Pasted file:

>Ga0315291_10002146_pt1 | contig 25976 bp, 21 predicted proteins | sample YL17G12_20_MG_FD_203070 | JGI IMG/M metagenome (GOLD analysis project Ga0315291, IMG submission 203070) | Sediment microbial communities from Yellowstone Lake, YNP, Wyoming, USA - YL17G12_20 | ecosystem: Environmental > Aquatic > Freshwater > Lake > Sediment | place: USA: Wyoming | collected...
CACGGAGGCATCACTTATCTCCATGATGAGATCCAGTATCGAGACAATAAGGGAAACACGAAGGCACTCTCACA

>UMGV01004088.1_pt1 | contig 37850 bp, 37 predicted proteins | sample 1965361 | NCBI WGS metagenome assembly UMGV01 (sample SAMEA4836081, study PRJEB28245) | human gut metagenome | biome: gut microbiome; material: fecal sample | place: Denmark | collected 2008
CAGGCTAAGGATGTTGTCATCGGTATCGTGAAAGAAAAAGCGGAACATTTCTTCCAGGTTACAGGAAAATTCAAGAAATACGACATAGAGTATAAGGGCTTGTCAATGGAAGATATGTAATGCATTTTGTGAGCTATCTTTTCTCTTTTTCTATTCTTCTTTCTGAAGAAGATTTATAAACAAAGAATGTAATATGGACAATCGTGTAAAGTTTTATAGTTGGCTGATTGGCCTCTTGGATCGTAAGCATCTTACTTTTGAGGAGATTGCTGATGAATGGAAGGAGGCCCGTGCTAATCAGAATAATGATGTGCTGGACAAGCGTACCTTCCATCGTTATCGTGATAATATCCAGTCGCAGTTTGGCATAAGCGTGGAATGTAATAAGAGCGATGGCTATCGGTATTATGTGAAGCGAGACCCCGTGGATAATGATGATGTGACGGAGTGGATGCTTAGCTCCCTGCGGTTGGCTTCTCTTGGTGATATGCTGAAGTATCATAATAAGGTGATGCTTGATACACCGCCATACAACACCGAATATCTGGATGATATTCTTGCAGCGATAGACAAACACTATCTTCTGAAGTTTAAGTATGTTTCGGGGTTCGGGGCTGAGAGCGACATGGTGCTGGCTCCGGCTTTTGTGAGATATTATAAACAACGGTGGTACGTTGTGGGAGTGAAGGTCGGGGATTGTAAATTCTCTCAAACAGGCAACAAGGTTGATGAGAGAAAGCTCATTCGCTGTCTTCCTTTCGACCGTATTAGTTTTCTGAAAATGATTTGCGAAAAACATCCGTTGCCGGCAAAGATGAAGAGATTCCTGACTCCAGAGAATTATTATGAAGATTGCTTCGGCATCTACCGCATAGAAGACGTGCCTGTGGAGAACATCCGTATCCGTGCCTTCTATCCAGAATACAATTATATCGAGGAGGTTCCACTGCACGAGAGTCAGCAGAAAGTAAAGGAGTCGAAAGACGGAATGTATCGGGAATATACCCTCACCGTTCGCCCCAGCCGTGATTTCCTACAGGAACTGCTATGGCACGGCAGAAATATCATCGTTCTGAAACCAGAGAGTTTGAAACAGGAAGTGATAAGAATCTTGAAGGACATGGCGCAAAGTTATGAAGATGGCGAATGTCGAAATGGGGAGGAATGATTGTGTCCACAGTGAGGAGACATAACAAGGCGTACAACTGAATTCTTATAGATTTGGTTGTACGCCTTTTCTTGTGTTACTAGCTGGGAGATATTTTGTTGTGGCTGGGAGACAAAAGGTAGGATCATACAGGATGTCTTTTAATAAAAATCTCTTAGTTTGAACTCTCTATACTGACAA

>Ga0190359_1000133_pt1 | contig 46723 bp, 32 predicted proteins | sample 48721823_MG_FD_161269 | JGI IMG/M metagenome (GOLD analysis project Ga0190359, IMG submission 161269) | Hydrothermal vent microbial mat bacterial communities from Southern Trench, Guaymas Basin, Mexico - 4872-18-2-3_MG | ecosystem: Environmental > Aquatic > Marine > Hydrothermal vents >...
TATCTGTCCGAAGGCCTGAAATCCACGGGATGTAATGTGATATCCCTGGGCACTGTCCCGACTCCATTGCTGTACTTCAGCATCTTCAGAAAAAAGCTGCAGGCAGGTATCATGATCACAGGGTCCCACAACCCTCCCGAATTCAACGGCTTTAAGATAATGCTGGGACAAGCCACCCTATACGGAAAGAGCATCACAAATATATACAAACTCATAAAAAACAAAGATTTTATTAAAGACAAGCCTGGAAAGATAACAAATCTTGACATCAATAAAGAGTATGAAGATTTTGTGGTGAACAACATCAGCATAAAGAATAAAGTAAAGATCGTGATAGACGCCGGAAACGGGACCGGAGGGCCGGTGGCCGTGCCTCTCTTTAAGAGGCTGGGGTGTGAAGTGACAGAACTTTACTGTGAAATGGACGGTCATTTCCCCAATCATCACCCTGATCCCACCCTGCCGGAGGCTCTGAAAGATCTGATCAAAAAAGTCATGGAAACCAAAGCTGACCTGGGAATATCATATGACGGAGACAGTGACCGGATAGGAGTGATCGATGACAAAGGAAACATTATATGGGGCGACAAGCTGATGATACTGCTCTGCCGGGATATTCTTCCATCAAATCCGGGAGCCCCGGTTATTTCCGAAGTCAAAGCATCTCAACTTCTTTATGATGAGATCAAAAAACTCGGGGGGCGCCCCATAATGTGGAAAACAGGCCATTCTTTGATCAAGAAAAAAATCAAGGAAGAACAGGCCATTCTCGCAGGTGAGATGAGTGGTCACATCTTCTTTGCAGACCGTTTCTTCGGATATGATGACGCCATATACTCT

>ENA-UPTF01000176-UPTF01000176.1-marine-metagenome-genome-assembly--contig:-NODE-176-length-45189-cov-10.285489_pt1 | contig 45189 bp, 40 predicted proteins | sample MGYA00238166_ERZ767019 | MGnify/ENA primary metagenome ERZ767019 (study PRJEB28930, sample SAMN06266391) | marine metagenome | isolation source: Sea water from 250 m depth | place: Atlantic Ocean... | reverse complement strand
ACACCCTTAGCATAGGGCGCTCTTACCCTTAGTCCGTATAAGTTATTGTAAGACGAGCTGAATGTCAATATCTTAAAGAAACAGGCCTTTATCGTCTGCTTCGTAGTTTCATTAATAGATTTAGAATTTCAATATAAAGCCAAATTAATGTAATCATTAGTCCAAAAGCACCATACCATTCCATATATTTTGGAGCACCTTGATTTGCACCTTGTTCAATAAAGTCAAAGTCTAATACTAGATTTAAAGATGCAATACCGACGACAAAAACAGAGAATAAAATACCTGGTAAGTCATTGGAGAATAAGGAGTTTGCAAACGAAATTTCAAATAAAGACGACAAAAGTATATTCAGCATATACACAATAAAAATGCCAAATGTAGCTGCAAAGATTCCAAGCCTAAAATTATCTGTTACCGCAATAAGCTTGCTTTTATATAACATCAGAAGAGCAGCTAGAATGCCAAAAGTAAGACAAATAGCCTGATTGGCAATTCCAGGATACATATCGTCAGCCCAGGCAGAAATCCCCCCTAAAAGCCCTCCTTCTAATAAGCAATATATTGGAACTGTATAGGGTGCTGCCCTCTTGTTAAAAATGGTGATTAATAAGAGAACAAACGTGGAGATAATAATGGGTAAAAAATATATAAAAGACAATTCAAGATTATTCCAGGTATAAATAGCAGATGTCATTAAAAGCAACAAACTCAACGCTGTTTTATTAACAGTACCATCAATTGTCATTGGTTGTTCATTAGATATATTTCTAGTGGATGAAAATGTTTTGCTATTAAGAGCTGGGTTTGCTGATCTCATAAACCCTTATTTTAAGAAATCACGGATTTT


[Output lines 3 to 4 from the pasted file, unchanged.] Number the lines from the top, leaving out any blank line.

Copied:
>UMGV01004088.1_pt1 | contig 37850 bp, 37 predicted proteins | sample 1965361 | NCBI WGS metagenome assembly UMGV01 (sample SAMEA4836081, study PRJEB28245) | human gut metagenome | biome: gut microbiome; material: fecal sample | place: Denmark | collected 2008
CAGGCTAAGGATGTTGTCATCGGTATCGTGAAAGAAAAAGCGGAACATTTCTTCCAGGTTACAGGAAAATTCAAGAAATACGACATAGAGTATAAGGGCTTGTCAATGGAAGATATGTAATGCATTTTGTGAGCTATCTTTTCTCTTTTTCTATTCTTCTTTCTGAAGAAGATTTATAAACAAAGAATGTAATATGGACAATCGTGTAAAGTTTTATAGTTGGCTGATTGGCCTCTTGGATCGTAAGCATCTTACTTTTGAGGAGATTGCTGATGAATGGAAGGAGGCCCGTGCTAATCAGAATAATGATGTGCTGGACAAGCGTACCTTCCATCGTTATCGTGATAATATCCAGTCGCAGTTTGGCATAAGCGTGGAATGTAATAAGAGCGATGGCTATCGGTATTATGTGAAGCGAGACCCCGTGGATAATGATGATGTGACGGAGTGGATGCTTAGCTCCCTGCGGTTGGCTTCTCTTGGTGATATGCTGAAGTATCATAATAAGGTGATGCTTGATACACCGCCATACAACACCGAATATCTGGATGATATTCTTGCAGCGATAGACAAACACTATCTTCTGAAGTTTAAGTATGTTTCGGGGTTCGGGGCTGAGAGCGACATGGTGCTGGCTCCGGCTTTTGTGAGATATTATAAACAACGGTGGTACGTTGTGGGAGTGAAGGTCGGGGATTGTAAATTCTCTCAAACAGGCAACAAGGTTGATGAGAGAAAGCTCATTCGCTGTCTTCCTTTCGACCGTATTAGTTTTCTGAAAATGATTTGCGAAAAACATCCGTTGCCGGCAAAGATGAAGAGATTCCTGACTCCAGAGAATTATTATGAAGATTGCTTCGGCATCTACCGCATAGAAGACGTGCCTGTGGAGAACATCCGTATCCGTGCCTTCTATCCAGAATACAATTATATCGAGGAGGTTCCACTGCACGAGAGTCAGCAGAAAGTAAAGGAGTCGAAAGACGGAATGTATCGGGAATATACCCTCACCGTTCGCCCCAGCCGTGATTTCCTACAGGAACTGCTATGGCACGGCAGAAATATCATCGTTCTGAAACCAGAGAGTTTGAAACAGGAAGTGATAAGAATCTTGAAGGACATGGCGCAAAGTTATGAAGATGGCGAATGTCGAAATGGGGAGGAATGATTGTGTCCACAGTGAGGAGACATAACAAGGCGTACAACTGAATTCTTATAGATTTGGTTGTACGCCTTTTCTTGTGTTACTAGCTGGGAGATATTTTGTTGTGGCTGGGAGACAAAAGGTAGGATCATACAGGATGTCTTTTAATAAAAATCTCTTAGTTTGAACTCTCTATACTGACAA